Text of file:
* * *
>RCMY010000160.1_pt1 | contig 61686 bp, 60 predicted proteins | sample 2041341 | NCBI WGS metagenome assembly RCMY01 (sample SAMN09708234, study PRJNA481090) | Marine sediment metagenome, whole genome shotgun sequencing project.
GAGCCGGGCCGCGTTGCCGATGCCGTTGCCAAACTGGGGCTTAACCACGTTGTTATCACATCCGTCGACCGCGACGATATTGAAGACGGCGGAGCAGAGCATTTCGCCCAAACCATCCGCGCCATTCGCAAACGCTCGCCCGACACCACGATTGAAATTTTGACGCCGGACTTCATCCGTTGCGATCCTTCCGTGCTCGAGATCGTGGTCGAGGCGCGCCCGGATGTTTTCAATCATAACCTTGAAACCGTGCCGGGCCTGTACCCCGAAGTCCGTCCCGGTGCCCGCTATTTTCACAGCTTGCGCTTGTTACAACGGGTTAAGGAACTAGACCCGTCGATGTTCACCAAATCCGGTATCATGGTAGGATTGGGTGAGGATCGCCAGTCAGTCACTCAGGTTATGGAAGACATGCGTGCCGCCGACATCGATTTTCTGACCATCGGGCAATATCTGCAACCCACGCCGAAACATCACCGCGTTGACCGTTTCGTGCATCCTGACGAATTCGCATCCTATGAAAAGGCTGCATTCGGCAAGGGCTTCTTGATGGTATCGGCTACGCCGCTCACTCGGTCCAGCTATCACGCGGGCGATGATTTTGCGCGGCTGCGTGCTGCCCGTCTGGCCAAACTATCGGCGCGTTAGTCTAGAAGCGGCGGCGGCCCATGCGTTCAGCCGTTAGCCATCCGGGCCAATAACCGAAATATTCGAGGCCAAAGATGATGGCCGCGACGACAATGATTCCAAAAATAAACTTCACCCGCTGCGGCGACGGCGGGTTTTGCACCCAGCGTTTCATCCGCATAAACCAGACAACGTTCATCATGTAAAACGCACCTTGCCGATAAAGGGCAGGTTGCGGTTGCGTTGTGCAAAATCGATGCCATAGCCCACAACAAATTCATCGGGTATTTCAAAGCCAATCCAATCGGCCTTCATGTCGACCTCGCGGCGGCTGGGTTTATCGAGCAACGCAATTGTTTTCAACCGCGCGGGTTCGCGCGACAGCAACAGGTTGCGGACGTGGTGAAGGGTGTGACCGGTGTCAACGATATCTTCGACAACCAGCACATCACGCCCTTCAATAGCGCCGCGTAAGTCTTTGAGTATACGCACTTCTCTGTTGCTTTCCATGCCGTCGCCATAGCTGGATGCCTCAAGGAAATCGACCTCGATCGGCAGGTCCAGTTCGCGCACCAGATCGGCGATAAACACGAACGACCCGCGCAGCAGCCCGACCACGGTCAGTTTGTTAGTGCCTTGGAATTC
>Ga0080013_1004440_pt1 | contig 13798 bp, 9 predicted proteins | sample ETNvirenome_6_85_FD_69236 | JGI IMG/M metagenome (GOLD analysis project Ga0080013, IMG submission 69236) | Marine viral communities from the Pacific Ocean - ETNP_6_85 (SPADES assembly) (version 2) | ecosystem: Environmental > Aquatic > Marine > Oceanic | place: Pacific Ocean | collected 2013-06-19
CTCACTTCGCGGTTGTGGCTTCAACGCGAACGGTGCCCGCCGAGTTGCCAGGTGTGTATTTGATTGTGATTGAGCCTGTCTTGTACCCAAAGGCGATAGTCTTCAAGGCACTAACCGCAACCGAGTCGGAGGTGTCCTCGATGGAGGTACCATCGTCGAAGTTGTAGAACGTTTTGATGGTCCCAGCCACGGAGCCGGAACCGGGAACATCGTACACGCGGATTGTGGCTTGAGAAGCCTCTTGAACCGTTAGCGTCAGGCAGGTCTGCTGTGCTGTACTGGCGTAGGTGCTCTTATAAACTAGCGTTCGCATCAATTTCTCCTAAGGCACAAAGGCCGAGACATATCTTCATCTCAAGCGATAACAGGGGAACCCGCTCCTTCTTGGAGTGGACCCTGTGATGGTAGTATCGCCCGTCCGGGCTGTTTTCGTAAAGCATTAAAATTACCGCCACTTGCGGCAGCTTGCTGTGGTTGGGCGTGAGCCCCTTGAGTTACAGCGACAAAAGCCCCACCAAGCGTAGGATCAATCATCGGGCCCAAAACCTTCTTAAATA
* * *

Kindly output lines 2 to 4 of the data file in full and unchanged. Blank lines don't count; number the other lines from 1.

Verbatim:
GAGCCGGGCCGCGTTGCCGATGCCGTTGCCAAACTGGGGCTTAACCACGTTGTTATCACATCCGTCGACCGCGACGATATTGAAGACGGCGGAGCAGAGCATTTCGCCCAAACCATCCGCGCCATTCGCAAACGCTCGCCCGACACCACGATTGAAATTTTGACGCCGGACTTCATCCGTTGCGATCCTTCCGTGCTCGAGATCGTGGTCGAGGCGCGCCCGGATGTTTTCAATCATAACCTTGAAACCGTGCCGGGCCTGTACCCCGAAGTCCGTCCCGGTGCCCGCTATTTTCACAGCTTGCGCTTGTTACAACGGGTTAAGGAACTAGACCCGTCGATGTTCACCAAATCCGGTATCATGGTAGGATTGGGTGAGGATCGCCAGTCAGTCACTCAGGTTATGGAAGACATGCGTGCCGCCGACATCGATTTTCTGACCATCGGGCAATATCTGCAACCCACGCCGAAACATCACCGCGTTGACCGTTTCGTGCATCCTGACGAATTCGCATCCTATGAAAAGGCTGCATTCGGCAAGGGCTTCTTGATGGTATCGGCTACGCCGCTCACTCGGTCCAGCTATCACGCGGGCGATGATTTTGCGCGGCTGCGTGCTGCCCGTCTGGCCAAACTATCGGCGCGTTAGTCTAGAAGCGGCGGCGGCCCATGCGTTCAGCCGTTAGCCATCCGGGCCAATAACCGAAATATTCGAGGCCAAAGATGATGGCCGCGACGACAATGATTCCAAAAATAAACTTCACCCGCTGCGGCGACGGCGGGTTTTGCACCCAGCGTTTCATCCGCATAAACCAGACAACGTTCATCATGTAAAACGCACCTTGCCGATAAAGGGCAGGTTGCGGTTGCGTTGTGCAAAATCGATGCCATAGCCCACAACAAATTCATCGGGTATTTCAAAGCCAATCCAATCGGCCTTCATGTCGACCTCGCGGCGGCTGGGTTTATCGAGCAACGCAATTGTTTTCAACCGCGCGGGTTCGCGCGACAGCAACAGGTTGCGGACGTGGTGAAGGGTGTGACCGGTGTCAACGATATCTTCGACAACCAGCACATCACGCCCTTCAATAGCGCCGCGTAAGTCTTTGAGTATACGCACTTCTCTGTTGCTTTCCATGCCGTCGCCATAGCTGGATGCCTCAAGGAAATCGACCTCGATCGGCAGGTCCAGTTCGCGCACCAGATCGGCGATAAACACGAACGACCCGCGCAGCAGCCCGACCACGGTCAGTTTGTTAGTGCCTTGGAATTC
>Ga0080013_1004440_pt1 | contig 13798 bp, 9 predicted proteins | sample ETNvirenome_6_85_FD_69236 | JGI IMG/M metagenome (GOLD analysis project Ga0080013, IMG submission 69236) | Marine viral communities from the Pacific Ocean - ETNP_6_85 (SPADES assembly) (version 2) | ecosystem: Environmental > Aquatic > Marine > Oceanic | place: Pacific Ocean | collected 2013-06-19
CTCACTTCGCGGTTGTGGCTTCAACGCGAACGGTGCCCGCCGAGTTGCCAGGTGTGTATTTGATTGTGATTGAGCCTGTCTTGTACCCAAAGGCGATAGTCTTCAAGGCACTAACCGCAACCGAGTCGGAGGTGTCCTCGATGGAGGTACCATCGTCGAAGTTGTAGAACGTTTTGATGGTCCCAGCCACGGAGCCGGAACCGGGAACATCGTACACGCGGATTGTGGCTTGAGAAGCCTCTTGAACCGTTAGCGTCAGGCAGGTCTGCTGTGCTGTACTGGCGTAGGTGCTCTTATAAACTAGCGTTCGCATCAATTTCTCCTAAGGCACAAAGGCCGAGACATATCTTCATCTCAAGCGATAACAGGGGAACCCGCTCCTTCTTGGAGTGGACCCTGTGATGGTAGTATCGCCCGTCCGGGCTGTTTTCGTAAAGCATTAAAATTACCGCCACTTGCGGCAGCTTGCTGTGGTTGGGCGTGAGCCCCTTGAGTTACAGCGACAAAAGCCCCACCAAGCGTAGGATCAATCATCGGGCCCAAAACCTTCTTAAATA